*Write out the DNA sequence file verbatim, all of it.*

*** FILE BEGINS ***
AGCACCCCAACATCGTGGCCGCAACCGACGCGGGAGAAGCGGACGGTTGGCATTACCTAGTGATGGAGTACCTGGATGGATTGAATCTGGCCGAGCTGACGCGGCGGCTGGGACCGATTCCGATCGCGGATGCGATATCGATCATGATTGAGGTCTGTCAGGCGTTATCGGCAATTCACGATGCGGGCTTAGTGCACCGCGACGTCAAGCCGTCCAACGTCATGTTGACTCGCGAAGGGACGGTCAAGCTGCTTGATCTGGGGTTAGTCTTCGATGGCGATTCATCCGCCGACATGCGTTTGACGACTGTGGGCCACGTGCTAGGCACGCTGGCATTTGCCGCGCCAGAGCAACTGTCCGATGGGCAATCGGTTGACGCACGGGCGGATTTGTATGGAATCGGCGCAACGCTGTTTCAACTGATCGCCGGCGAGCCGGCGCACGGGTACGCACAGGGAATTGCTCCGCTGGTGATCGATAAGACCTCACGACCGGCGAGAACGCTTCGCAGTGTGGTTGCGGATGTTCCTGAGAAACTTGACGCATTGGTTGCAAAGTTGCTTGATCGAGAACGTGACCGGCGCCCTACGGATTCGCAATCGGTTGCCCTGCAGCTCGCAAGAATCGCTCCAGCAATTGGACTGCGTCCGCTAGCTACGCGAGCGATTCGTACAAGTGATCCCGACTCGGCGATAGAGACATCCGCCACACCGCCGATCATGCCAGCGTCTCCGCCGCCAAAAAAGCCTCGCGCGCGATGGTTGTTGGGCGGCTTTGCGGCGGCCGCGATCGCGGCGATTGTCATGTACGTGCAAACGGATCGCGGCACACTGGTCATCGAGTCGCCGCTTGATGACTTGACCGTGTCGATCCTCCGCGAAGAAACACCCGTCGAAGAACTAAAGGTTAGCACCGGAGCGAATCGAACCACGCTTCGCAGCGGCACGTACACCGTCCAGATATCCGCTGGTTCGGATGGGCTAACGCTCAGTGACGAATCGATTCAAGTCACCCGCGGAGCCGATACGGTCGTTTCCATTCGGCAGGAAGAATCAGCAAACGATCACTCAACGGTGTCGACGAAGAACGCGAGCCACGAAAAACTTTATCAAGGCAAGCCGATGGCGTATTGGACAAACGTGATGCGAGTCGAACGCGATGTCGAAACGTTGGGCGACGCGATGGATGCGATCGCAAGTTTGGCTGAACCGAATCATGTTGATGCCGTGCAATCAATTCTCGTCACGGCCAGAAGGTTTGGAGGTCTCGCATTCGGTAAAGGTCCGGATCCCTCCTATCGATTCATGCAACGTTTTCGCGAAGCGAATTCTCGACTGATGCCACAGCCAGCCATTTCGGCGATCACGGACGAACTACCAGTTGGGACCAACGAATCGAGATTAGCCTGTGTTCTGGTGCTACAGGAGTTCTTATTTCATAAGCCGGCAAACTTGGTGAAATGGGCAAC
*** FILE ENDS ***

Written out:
AGCACCCCAACATCGTGGCCGCAACCGACGCGGGAGAAGCGGACGGTTGGCATTACCTAGTGATGGAGTACCTGGATGGATTGAATCTGGCCGAGCTGACGCGGCGGCTGGGACCGATTCCGATCGCGGATGCGATATCGATCATGATTGAGGTCTGTCAGGCGTTATCGGCAATTCACGATGCGGGCTTAGTGCACCGCGACGTCAAGCCGTCCAACGTCATGTTGACTCGCGAAGGGACGGTCAAGCTGCTTGATCTGGGGTTAGTCTTCGATGGCGATTCATCCGCCGACATGCGTTTGACGACTGTGGGCCACGTGCTAGGCACGCTGGCATTTGCCGCGCCAGAGCAACTGTCCGATGGGCAATCGGTTGACGCACGGGCGGATTTGTATGGAATCGGCGCAACGCTGTTTCAACTGATCGCCGGCGAGCCGGCGCACGGGTACGCACAGGGAATTGCTCCGCTGGTGATCGATAAGACCTCACGACCGGCGAGAACGCTTCGCAGTGTGGTTGCGGATGTTCCTGAGAAACTTGACGCATTGGTTGCAAAGTTGCTTGATCGAGAACGTGACCGGCGCCCTACGGATTCGCAATCGGTTGCCCTGCAGCTCGCAAGAATCGCTCCAGCAATTGGACTGCGTCCGCTAGCTACGCGAGCGATTCGTACAAGTGATCCCGACTCGGCGATAGAGACATCCGCCACACCGCCGATCATGCCAGCGTCTCCGCCGCCAAAAAAGCCTCGCGCGCGATGGTTGTTGGGCGGCTTTGCGGCGGCCGCGATCGCGGCGATTGTCATGTACGTGCAAACGGATCGCGGCACACTGGTCATCGAGTCGCCGCTTGATGACTTGACCGTGTCGATCCTCCGCGAAGAAACACCCGTCGAAGAACTAAAGGTTAGCACCGGAGCGAATCGAACCACGCTTCGCAGCGGCACGTACACCGTCCAGATATCCGCTGGTTCGGATGGGCTAACGCTCAGTGACGAATCGATTCAAGTCACCCGCGGAGCCGATACGGTCGTTTCCATTCGGCAGGAAGAATCAGCAAACGATCACTCAACGGTGTCGACGAAGAACGCGAGCCACGAAAAACTTTATCAAGGCAAGCCGATGGCGTATTGGACAAACGTGATGCGAGTCGAACGCGATGTCGAAACGTTGGGCGACGCGATGGATGCGATCGCAAGTTTGGCTGAACCGAATCATGTTGATGCCGTGCAATCAATTCTCGTCACGGCCAGAAGGTTTGGAGGTCTCGCATTCGGTAAAGGTCCGGATCCCTCCTATCGATTCATGCAACGTTTTCGCGAAGCGAATTCTCGACTGATGCCACAGCCAGCCATTTCGGCGATCACGGACGAACTACCAGTTGGGACCAACGAATCGAGATTAGCCTGTGTTCTGGTGCTACAGGAGTTCTTATTTCATAAGCCGGCAAACTTGGTGAAATGGGCAAC